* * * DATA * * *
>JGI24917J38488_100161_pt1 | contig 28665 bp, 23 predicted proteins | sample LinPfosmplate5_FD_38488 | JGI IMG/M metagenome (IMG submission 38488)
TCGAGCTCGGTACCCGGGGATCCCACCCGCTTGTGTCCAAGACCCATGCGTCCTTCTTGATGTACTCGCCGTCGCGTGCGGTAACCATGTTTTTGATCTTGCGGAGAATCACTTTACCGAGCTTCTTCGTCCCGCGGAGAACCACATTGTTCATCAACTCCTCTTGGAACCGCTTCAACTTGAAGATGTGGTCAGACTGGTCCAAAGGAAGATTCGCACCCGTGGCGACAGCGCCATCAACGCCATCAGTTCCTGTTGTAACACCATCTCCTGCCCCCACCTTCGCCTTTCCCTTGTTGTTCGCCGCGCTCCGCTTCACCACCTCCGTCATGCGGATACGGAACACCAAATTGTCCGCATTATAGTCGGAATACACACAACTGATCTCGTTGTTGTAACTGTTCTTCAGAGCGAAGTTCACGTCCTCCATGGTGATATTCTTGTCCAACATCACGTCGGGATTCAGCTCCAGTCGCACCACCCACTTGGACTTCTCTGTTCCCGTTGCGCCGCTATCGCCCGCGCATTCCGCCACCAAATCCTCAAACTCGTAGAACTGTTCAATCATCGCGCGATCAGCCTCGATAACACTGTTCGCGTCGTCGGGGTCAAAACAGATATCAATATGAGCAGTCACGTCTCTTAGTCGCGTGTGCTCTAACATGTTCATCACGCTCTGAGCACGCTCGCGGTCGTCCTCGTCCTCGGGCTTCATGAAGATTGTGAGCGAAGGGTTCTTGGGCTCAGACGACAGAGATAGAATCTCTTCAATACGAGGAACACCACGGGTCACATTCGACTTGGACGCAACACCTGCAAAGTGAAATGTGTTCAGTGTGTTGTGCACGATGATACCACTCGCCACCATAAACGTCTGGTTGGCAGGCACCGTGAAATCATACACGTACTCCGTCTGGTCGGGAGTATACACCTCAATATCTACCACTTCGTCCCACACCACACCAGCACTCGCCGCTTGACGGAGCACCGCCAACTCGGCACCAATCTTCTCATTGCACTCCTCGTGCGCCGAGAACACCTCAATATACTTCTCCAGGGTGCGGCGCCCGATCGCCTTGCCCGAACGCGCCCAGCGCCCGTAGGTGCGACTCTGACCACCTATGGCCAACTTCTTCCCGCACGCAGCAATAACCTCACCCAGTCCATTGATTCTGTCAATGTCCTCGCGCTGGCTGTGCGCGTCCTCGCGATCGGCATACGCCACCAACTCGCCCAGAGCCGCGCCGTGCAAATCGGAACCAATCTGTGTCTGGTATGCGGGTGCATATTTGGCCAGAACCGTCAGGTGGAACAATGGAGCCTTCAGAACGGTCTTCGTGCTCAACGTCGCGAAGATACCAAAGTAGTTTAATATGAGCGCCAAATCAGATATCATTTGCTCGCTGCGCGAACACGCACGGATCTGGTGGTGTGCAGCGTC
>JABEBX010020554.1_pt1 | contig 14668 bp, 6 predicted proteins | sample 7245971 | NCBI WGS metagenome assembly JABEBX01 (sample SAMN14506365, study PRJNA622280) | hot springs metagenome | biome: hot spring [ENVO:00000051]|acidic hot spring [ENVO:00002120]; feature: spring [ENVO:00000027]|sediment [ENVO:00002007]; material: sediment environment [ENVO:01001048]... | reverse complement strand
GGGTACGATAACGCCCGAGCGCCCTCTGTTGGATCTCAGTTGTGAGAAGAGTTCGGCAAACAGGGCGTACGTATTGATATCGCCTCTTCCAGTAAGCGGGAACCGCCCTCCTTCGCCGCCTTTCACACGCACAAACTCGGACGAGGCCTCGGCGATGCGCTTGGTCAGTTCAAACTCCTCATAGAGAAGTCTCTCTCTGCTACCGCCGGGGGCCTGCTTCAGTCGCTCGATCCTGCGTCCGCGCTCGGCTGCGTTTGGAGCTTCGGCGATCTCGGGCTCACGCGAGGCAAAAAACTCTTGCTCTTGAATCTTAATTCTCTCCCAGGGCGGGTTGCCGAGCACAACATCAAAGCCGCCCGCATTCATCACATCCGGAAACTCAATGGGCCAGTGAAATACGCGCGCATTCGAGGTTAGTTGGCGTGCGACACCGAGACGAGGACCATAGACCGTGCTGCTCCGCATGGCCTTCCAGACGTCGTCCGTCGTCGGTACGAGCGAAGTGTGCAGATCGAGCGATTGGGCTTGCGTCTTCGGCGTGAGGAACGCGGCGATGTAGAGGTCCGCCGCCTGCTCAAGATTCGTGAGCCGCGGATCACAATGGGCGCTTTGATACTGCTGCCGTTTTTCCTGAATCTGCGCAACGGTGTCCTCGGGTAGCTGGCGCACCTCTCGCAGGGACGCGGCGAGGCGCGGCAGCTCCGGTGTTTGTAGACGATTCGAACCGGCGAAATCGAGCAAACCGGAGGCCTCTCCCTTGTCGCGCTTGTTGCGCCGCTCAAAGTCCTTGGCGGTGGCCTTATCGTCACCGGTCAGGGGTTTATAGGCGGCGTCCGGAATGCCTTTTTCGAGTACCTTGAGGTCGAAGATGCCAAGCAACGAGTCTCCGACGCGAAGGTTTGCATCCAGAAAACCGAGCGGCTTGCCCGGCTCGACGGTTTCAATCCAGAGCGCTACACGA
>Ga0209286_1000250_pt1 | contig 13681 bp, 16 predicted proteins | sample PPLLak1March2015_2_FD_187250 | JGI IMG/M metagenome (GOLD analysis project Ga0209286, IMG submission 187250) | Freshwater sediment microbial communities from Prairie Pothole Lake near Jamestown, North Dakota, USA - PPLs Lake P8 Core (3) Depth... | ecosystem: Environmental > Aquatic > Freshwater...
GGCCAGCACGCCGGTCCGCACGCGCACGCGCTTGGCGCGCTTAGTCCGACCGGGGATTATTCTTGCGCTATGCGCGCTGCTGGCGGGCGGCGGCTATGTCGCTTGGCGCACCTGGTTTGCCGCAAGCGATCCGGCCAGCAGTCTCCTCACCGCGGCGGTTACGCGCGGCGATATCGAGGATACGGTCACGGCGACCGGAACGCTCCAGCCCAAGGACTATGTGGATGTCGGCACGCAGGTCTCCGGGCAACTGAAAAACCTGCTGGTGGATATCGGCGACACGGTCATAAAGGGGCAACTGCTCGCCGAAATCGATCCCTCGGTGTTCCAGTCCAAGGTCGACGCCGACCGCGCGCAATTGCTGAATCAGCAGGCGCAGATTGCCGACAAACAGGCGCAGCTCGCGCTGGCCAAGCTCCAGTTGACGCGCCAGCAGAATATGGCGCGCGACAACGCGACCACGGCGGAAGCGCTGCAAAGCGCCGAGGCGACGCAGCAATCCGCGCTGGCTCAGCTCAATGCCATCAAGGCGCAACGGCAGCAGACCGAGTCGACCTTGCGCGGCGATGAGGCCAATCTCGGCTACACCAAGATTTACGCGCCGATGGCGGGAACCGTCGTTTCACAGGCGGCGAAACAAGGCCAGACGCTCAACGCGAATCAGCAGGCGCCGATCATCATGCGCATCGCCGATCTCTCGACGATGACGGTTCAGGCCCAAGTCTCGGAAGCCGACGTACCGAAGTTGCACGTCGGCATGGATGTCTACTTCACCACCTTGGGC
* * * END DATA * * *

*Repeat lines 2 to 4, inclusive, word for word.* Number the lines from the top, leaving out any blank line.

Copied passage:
TCGAGCTCGGTACCCGGGGATCCCACCCGCTTGTGTCCAAGACCCATGCGTCCTTCTTGATGTACTCGCCGTCGCGTGCGGTAACCATGTTTTTGATCTTGCGGAGAATCACTTTACCGAGCTTCTTCGTCCCGCGGAGAACCACATTGTTCATCAACTCCTCTTGGAACCGCTTCAACTTGAAGATGTGGTCAGACTGGTCCAAAGGAAGATTCGCACCCGTGGCGACAGCGCCATCAACGCCATCAGTTCCTGTTGTAACACCATCTCCTGCCCCCACCTTCGCCTTTCCCTTGTTGTTCGCCGCGCTCCGCTTCACCACCTCCGTCATGCGGATACGGAACACCAAATTGTCCGCATTATAGTCGGAATACACACAACTGATCTCGTTGTTGTAACTGTTCTTCAGAGCGAAGTTCACGTCCTCCATGGTGATATTCTTGTCCAACATCACGTCGGGATTCAGCTCCAGTCGCACCACCCACTTGGACTTCTCTGTTCCCGTTGCGCCGCTATCGCCCGCGCATTCCGCCACCAAATCCTCAAACTCGTAGAACTGTTCAATCATCGCGCGATCAGCCTCGATAACACTGTTCGCGTCGTCGGGGTCAAAACAGATATCAATATGAGCAGTCACGTCTCTTAGTCGCGTGTGCTCTAACATGTTCATCACGCTCTGAGCACGCTCGCGGTCGTCCTCGTCCTCGGGCTTCATGAAGATTGTGAGCGAAGGGTTCTTGGGCTCAGACGACAGAGATAGAATCTCTTCAATACGAGGAACACCACGGGTCACATTCGACTTGGACGCAACACCTGCAAAGTGAAATGTGTTCAGTGTGTTGTGCACGATGATACCACTCGCCACCATAAACGTCTGGTTGGCAGGCACCGTGAAATCATACACGTACTCCGTCTGGTCGGGAGTATACACCTCAATATCTACCACTTCGTCCCACACCACACCAGCACTCGCCGCTTGACGGAGCACCGCCAACTCGGCACCAATCTTCTCATTGCACTCCTCGTGCGCCGAGAACACCTCAATATACTTCTCCAGGGTGCGGCGCCCGATCGCCTTGCCCGAACGCGCCCAGCGCCCGTAGGTGCGACTCTGACCACCTATGGCCAACTTCTTCCCGCACGCAGCAATAACCTCACCCAGTCCATTGATTCTGTCAATGTCCTCGCGCTGGCTGTGCGCGTCCTCGCGATCGGCATACGCCACCAACTCGCCCAGAGCCGCGCCGTGCAAATCGGAACCAATCTGTGTCTGGTATGCGGGTGCATATTTGGCCAGAACCGTCAGGTGGAACAATGGAGCCTTCAGAACGGTCTTCGTGCTCAACGTCGCGAAGATACCAAAGTAGTTTAATATGAGCGCCAAATCAGATATCATTTGCTCGCTGCGCGAACACGCACGGATCTGGTGGTGTGCAGCGTC
>JABEBX010020554.1_pt1 | contig 14668 bp, 6 predicted proteins | sample 7245971 | NCBI WGS metagenome assembly JABEBX01 (sample SAMN14506365, study PRJNA622280) | hot springs metagenome | biome: hot spring [ENVO:00000051]|acidic hot spring [ENVO:00002120]; feature: spring [ENVO:00000027]|sediment [ENVO:00002007]; material: sediment environment [ENVO:01001048]... | reverse complement strand
GGGTACGATAACGCCCGAGCGCCCTCTGTTGGATCTCAGTTGTGAGAAGAGTTCGGCAAACAGGGCGTACGTATTGATATCGCCTCTTCCAGTAAGCGGGAACCGCCCTCCTTCGCCGCCTTTCACACGCACAAACTCGGACGAGGCCTCGGCGATGCGCTTGGTCAGTTCAAACTCCTCATAGAGAAGTCTCTCTCTGCTACCGCCGGGGGCCTGCTTCAGTCGCTCGATCCTGCGTCCGCGCTCGGCTGCGTTTGGAGCTTCGGCGATCTCGGGCTCACGCGAGGCAAAAAACTCTTGCTCTTGAATCTTAATTCTCTCCCAGGGCGGGTTGCCGAGCACAACATCAAAGCCGCCCGCATTCATCACATCCGGAAACTCAATGGGCCAGTGAAATACGCGCGCATTCGAGGTTAGTTGGCGTGCGACACCGAGACGAGGACCATAGACCGTGCTGCTCCGCATGGCCTTCCAGACGTCGTCCGTCGTCGGTACGAGCGAAGTGTGCAGATCGAGCGATTGGGCTTGCGTCTTCGGCGTGAGGAACGCGGCGATGTAGAGGTCCGCCGCCTGCTCAAGATTCGTGAGCCGCGGATCACAATGGGCGCTTTGATACTGCTGCCGTTTTTCCTGAATCTGCGCAACGGTGTCCTCGGGTAGCTGGCGCACCTCTCGCAGGGACGCGGCGAGGCGCGGCAGCTCCGGTGTTTGTAGACGATTCGAACCGGCGAAATCGAGCAAACCGGAGGCCTCTCCCTTGTCGCGCTTGTTGCGCCGCTCAAAGTCCTTGGCGGTGGCCTTATCGTCACCGGTCAGGGGTTTATAGGCGGCGTCCGGAATGCCTTTTTCGAGTACCTTGAGGTCGAAGATGCCAAGCAACGAGTCTCCGACGCGAAGGTTTGCATCCAGAAAACCGAGCGGCTTGCCCGGCTCGACGGTTTCAATCCAGAGCGCTACACGA